Citations

Citations to this article as recorded by  
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    Kyung-Soo Kim, Seung-Hwan Lee, Won Sang Yoo, Cheol-Young Park
    Diabetes Technology & Therapeutics.2024; 26(4): 222.     CrossRef
  • Real-World Continuous Glucose Monitoring Data from a Population with Type 1 Diabetes in South Korea: Nationwide Single-System Analysis
    Ji Yoon Kim, Sang-Man Jin, Sarah Andrade, Boyang Chen, Jae Hyeon Kim
    Diabetes Technology & Therapeutics.2024;[Epub]     CrossRef
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    Wuyi Ming, Xudong Guo, Guojun Zhang, Yinxia Liu, Yongxin Wang, Hongmei Zhang, Haofang Liang, Yuan Yang
    Medical & Biological Engineering & Computing.2024;[Epub]     CrossRef
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    Dorothy Avoke, Abdallah Elshafeey, Robert Weinstein, Chang H. Kim, Seth S. Martin
    Endocrine Research.2024; : 1.     CrossRef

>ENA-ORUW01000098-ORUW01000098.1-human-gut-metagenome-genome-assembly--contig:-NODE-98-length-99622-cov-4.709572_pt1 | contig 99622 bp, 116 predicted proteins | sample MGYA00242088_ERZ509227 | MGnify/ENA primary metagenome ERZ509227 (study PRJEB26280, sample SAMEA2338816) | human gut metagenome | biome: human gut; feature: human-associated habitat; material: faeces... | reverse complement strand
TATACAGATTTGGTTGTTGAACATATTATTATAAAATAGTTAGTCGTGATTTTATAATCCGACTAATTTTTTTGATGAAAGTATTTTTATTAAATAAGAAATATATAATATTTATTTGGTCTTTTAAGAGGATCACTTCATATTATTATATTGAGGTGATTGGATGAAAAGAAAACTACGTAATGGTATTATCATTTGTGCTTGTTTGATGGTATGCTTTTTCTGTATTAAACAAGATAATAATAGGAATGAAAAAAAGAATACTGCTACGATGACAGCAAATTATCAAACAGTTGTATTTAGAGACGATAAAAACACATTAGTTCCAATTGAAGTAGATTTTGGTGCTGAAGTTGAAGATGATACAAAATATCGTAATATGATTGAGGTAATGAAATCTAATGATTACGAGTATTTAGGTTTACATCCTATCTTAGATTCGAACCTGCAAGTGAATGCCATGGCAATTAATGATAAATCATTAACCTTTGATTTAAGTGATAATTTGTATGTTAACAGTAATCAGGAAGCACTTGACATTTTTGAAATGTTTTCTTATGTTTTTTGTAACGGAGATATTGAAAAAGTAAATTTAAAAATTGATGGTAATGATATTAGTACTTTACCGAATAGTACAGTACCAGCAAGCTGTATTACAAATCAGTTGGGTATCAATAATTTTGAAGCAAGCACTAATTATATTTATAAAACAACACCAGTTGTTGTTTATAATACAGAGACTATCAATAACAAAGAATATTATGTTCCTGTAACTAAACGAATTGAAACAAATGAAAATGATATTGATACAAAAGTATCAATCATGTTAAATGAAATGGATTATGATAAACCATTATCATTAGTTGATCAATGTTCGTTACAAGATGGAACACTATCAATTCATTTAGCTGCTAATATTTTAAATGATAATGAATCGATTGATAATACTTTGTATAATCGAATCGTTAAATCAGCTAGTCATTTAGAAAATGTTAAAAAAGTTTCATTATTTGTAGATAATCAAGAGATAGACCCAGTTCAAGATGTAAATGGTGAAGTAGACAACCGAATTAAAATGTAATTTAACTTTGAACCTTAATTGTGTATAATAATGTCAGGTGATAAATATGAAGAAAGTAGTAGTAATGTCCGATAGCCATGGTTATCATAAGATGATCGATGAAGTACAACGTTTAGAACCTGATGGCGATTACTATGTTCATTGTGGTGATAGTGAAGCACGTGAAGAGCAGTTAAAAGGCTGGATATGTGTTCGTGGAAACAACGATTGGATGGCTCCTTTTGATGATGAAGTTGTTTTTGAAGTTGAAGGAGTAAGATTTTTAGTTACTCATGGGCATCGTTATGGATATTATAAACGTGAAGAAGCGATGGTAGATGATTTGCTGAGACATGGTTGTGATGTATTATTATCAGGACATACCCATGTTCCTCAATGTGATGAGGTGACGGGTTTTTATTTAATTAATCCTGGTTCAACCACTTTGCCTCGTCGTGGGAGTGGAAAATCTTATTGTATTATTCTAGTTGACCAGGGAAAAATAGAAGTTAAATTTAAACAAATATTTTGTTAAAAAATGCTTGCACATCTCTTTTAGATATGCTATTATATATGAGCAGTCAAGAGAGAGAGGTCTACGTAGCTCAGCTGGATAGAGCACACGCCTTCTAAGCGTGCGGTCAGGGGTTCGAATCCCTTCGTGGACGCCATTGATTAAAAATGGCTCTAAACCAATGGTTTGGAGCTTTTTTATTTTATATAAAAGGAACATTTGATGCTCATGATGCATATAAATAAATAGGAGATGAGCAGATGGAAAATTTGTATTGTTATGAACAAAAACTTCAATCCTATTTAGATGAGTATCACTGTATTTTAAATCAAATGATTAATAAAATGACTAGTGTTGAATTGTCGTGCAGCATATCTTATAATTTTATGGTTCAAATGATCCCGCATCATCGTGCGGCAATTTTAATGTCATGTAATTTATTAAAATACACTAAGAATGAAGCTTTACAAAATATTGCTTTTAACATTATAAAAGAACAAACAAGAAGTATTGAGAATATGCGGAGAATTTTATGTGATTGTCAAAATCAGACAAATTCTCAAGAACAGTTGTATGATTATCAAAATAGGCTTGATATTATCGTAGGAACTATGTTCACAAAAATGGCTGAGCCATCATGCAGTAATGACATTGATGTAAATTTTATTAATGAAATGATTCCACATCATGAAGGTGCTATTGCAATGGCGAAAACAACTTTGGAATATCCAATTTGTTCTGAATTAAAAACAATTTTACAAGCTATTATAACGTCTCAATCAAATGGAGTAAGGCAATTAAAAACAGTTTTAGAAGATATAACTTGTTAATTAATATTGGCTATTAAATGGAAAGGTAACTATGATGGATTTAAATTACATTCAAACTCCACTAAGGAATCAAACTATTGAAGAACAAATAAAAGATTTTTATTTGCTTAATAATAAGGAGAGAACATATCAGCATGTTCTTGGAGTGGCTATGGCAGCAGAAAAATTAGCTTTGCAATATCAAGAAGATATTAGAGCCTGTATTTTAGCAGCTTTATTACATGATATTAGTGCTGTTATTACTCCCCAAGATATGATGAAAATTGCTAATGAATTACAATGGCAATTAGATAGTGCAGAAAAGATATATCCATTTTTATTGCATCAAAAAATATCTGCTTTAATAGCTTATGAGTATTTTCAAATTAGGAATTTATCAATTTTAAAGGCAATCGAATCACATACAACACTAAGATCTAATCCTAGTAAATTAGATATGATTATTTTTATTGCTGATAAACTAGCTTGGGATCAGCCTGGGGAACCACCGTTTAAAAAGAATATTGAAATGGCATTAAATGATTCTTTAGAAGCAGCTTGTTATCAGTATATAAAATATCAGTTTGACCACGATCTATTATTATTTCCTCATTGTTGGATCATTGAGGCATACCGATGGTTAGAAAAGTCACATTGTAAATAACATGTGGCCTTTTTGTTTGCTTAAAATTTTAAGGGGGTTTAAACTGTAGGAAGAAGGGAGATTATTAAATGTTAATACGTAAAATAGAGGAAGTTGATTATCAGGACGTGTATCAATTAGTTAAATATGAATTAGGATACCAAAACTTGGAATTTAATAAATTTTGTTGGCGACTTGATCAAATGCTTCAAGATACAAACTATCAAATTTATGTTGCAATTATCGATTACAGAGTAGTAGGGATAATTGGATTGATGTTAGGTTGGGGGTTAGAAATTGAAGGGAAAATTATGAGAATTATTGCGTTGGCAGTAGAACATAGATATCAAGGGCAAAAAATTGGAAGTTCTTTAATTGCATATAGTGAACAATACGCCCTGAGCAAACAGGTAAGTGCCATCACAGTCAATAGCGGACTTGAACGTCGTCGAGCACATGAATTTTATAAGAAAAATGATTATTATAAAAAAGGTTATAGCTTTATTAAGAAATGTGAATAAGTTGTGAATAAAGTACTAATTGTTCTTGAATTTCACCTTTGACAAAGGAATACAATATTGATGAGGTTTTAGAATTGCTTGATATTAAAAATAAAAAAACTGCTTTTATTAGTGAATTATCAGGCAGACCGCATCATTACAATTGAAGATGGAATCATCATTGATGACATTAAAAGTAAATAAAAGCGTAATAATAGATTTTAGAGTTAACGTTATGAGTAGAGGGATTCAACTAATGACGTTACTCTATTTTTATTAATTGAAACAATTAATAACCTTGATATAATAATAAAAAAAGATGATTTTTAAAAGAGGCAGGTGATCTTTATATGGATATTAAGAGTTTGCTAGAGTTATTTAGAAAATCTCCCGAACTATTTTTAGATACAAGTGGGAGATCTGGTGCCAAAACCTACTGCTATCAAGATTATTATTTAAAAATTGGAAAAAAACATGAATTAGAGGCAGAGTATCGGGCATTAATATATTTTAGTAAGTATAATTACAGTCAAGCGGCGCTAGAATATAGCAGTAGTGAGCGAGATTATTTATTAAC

• Glycemic Outcomes During Early Use of the MiniMed™ 780G Advanced Hybrid Closed-Loop System with Guardian™ 4 Sensor
    Toni L. Cordero, Zheng Dai, Arcelia Arrieta, Fang Niu, Melissa Vella, John Shin, Andrew S. Rhinehart, Jennifer McVean, Scott W. Lee, Robert H. Slover, Gregory P. Forlenza, Dorothy I. Shulman, Rodica Pop-Busui, James R. Thrasher, Mark S. Kipnes, Mark P. Ch
    Diabetes Technology & Therapeutics.2023; 25(9): 652.     CrossRef
  • Navigating the Seas of Glycemic Control: The Role of Continuous Glucose Monitoring in Type 1 Diabetes Mellitus
    Jun Sung Moon
    Diabetes & Metabolism Journal.2023; 47(3): 345.     CrossRef
  • APSec1.0: Innovative Security Protocol Design with Formal Security Analysis for the Artificial Pancreas System